Latest Rail News

04.04.17

Northern braces for nightmare Grand National with less than a third of trains running

Northern has today released its reduced timetable for Grand National day this Saturday when RMT drivers and guards go on strike – revealing that only 32% of its normal service will be in operation.

The news comes on the same day as RMT are set to sit down for talks with Southern in the latest attempt to bring the long-running dispute over drive-only-operated (DOO) trains to an end.

It also comes a day after fellow union Aslef’s members narrowly rejected a vote to accept a proposed deal with Southern.

Today, Northern told passengers on its services to expect major disruption on Saturday, and has even warned punters heading to Aintree for the races that the last Northern train departing from Liverpool Lime Street will be at 18.30 – before the event ends.

This means that customers wanting to return by train will have to use other operators or rely on alternative forms of travel on the way back.

Northern wrote to customers: “On a bumper day of sporting activity – including the Grand National at Aintree Racecourse and popular football fixtures – we expect to run 822 trains, more than 32% of our normal services.  These services will cover many, but not all, of our routes and stations across the north of England.

“This action comes as we start our journey to modernise your railway by 2020. Our modernisation plans include significant investment in new trains, new services and more seats. We have to make changes on this journey to modernisation and we want to involve everyone as we develop our plans, from our customers and communities, to employees and their trade unions.

“Please be aware that any services we are able to run will be extremely busy. Give yourself extra time to travel and consider whether your journey is necessary.”

RMT also revealed today that a survey conducted by the union found that 13 northern councils had recently passed motions opposing the removal of guards from trains at their meetings.

General secretary Mick Cash said he hoped these motions and the continued support from local authorities would result in “concrete action” being taken against rail operators in order to keep guards on trains.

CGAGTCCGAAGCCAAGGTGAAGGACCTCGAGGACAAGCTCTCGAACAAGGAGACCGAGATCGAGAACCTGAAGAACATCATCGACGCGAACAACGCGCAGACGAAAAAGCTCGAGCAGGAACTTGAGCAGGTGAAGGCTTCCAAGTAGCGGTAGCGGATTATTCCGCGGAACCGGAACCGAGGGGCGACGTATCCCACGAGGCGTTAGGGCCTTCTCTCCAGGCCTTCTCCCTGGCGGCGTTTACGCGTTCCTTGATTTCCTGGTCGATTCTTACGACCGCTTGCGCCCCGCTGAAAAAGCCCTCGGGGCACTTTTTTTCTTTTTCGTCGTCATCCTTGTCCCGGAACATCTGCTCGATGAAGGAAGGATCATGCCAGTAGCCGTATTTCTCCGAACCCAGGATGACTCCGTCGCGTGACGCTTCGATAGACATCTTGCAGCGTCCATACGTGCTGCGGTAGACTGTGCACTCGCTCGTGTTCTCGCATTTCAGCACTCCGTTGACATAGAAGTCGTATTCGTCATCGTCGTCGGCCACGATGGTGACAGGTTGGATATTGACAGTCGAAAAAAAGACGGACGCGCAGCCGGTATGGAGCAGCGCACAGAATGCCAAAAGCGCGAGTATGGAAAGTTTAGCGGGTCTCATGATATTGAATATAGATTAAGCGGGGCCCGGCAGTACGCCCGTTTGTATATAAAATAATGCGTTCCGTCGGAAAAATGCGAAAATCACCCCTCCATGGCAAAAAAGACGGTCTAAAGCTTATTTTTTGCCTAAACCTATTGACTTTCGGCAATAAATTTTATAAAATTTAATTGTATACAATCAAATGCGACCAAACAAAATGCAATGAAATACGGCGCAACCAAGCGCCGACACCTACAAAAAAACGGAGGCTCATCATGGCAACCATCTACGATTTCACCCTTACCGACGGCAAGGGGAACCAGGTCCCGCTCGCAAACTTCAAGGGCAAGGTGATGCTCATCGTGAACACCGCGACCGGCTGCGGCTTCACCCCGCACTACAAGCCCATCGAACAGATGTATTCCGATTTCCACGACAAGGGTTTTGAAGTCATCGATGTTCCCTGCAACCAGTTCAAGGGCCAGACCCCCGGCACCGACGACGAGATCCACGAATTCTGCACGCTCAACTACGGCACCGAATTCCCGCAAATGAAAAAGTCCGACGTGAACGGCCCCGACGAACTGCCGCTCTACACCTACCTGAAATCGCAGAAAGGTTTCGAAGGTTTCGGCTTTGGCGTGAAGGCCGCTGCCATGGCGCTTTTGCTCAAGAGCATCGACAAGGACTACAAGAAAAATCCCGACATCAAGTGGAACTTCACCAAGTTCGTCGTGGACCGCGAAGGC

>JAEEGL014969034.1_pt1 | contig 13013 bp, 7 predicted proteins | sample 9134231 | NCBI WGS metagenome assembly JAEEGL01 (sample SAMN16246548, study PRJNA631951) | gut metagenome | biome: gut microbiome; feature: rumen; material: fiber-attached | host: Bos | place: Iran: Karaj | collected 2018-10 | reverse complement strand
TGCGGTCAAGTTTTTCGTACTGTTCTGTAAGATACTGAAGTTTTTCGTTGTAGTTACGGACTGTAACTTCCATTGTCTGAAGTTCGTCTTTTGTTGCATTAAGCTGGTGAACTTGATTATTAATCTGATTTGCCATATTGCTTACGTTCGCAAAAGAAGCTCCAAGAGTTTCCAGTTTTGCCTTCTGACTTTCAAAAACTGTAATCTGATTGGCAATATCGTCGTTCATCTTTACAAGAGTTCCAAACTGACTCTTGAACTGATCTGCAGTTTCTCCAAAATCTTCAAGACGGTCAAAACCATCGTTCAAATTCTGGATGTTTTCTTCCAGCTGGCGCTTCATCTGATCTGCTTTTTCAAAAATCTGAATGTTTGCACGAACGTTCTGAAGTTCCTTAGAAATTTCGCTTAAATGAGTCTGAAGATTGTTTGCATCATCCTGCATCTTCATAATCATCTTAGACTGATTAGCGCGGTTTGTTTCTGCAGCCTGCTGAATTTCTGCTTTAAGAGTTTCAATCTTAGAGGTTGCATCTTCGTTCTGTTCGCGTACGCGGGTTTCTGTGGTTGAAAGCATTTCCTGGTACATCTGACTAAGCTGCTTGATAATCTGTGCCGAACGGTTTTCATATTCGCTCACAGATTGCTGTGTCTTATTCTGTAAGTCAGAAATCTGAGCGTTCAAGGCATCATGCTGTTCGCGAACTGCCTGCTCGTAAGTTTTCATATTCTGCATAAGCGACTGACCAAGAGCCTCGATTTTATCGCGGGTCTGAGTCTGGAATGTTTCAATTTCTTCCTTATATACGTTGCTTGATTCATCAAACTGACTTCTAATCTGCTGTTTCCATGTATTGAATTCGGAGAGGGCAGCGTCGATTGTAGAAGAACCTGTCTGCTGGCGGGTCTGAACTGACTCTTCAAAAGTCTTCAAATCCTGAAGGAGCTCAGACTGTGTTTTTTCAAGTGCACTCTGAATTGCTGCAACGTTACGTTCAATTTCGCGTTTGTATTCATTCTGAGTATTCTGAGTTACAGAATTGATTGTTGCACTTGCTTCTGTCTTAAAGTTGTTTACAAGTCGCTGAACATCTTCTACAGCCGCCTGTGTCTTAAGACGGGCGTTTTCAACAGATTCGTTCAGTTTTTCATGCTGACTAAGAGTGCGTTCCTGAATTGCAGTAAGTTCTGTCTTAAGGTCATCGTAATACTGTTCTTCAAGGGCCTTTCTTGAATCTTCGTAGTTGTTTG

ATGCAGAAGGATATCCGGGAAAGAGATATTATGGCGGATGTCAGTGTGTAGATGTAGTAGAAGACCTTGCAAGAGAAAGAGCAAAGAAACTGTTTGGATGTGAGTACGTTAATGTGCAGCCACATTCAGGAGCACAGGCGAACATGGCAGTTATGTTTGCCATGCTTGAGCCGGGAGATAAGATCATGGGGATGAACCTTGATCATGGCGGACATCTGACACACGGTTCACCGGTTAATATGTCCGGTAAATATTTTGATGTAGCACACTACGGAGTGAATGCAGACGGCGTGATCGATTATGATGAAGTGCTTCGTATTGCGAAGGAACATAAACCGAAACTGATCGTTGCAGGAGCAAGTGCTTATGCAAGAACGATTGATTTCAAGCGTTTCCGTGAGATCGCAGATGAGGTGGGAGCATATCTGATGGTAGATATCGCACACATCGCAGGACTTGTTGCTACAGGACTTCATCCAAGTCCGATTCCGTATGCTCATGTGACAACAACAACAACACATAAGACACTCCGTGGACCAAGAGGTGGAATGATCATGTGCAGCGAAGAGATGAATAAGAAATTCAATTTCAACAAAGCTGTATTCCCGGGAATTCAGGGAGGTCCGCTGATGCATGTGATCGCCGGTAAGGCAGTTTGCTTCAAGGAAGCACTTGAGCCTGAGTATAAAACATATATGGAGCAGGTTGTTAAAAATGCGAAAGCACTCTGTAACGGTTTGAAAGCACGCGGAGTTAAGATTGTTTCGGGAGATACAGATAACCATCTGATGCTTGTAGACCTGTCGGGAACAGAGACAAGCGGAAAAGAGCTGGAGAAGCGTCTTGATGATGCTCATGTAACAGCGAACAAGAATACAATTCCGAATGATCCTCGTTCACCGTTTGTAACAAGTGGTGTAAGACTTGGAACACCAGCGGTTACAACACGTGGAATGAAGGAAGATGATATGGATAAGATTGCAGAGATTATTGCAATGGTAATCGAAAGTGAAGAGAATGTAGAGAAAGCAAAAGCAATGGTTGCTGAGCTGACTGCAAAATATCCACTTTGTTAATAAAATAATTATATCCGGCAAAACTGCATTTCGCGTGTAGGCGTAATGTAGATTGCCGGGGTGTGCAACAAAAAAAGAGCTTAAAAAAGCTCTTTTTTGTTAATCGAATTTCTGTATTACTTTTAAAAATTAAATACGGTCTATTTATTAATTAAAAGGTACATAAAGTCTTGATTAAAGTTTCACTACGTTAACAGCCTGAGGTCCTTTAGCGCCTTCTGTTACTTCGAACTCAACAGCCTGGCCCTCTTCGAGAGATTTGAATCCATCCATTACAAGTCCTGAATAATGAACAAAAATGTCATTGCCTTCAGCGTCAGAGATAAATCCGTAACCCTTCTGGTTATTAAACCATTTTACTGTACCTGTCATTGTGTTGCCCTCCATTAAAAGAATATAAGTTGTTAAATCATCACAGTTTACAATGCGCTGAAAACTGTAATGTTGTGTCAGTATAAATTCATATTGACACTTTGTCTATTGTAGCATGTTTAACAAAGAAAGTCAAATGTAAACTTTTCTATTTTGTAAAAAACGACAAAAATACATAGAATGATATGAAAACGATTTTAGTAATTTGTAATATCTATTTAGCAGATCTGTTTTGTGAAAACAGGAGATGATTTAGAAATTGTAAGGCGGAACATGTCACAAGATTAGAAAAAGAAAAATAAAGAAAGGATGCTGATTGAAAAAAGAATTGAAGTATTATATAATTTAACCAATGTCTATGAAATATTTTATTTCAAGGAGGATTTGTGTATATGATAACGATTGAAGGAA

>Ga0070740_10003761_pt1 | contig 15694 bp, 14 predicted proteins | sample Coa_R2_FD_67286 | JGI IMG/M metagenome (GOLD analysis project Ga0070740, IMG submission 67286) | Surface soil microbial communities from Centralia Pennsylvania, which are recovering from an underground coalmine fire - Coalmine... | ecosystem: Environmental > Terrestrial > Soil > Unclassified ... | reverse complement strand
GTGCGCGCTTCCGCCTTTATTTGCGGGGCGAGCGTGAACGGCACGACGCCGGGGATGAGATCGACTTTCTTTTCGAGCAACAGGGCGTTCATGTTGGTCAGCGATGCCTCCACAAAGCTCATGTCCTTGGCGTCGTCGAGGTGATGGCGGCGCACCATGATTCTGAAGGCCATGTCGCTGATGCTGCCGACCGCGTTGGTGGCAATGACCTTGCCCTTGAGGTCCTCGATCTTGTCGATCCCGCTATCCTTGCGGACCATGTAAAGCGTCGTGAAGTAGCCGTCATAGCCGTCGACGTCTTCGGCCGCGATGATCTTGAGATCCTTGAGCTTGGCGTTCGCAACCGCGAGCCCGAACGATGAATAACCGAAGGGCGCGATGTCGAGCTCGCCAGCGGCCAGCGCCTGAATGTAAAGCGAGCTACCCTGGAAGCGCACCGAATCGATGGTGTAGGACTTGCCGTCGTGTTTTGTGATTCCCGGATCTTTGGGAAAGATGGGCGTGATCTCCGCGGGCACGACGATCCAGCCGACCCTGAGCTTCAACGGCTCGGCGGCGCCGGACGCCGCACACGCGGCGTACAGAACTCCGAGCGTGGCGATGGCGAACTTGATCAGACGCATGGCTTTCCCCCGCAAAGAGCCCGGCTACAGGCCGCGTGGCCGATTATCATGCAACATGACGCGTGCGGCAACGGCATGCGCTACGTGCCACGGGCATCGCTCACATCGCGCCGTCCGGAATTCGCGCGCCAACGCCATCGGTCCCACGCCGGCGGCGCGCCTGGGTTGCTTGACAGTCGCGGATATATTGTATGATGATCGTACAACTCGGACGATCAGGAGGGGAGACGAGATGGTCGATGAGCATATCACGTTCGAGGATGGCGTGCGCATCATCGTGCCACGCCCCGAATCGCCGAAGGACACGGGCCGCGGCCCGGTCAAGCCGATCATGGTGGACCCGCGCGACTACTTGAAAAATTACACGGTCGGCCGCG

Northern’s announcement today means that Saturday may be an even tougher day for the operator than the last time RMT went on strike on 13 March, when it was able to run slightly more trains – 40% of its normal services.

Another operator that is going to be affected is Merseyrail, which also recently announced that it would be running a heavily reduced service on most of its network besides trains going to and from Aintree in order to accommodate the huge numbers of people needing to travel on that line.

The RMT branded this a “scab” timetable, arguing that Merseyrail was putting passengers at risk by operating such a limited timetable during the strikes.

“Instead of ripping up the safety rule book, and scrambling round to run a high-risk, scab-operated skeleton service on the 8 April, Merseyrail should be back round the table with the union investing their time and energy in reaching a sustainable solution to this dispute which guarantees passenger safety,” Cash argued.

“The union is taking up the company plans for the 8th April with the safety regulator, the ORR. RMT will not stand aside and look on while the safety of the travelling public is compromised in this cavalier fashion.”

Image: c. Alvey and Towers

Comments

Neil Palmer   04/04/2017 at 23:42

Ah Mick. Calls a strike on Grand National day knowing services will still have to run for the thousands who will attend, therefore if anyone is putting passenger safety at risk it is him. There will probably be more deaths on the roads due to this strike - too bad he can't be charged with manslaughter. The way his mind works is an absolute mystery. I hope that when he dies he donates his brain to medical science.

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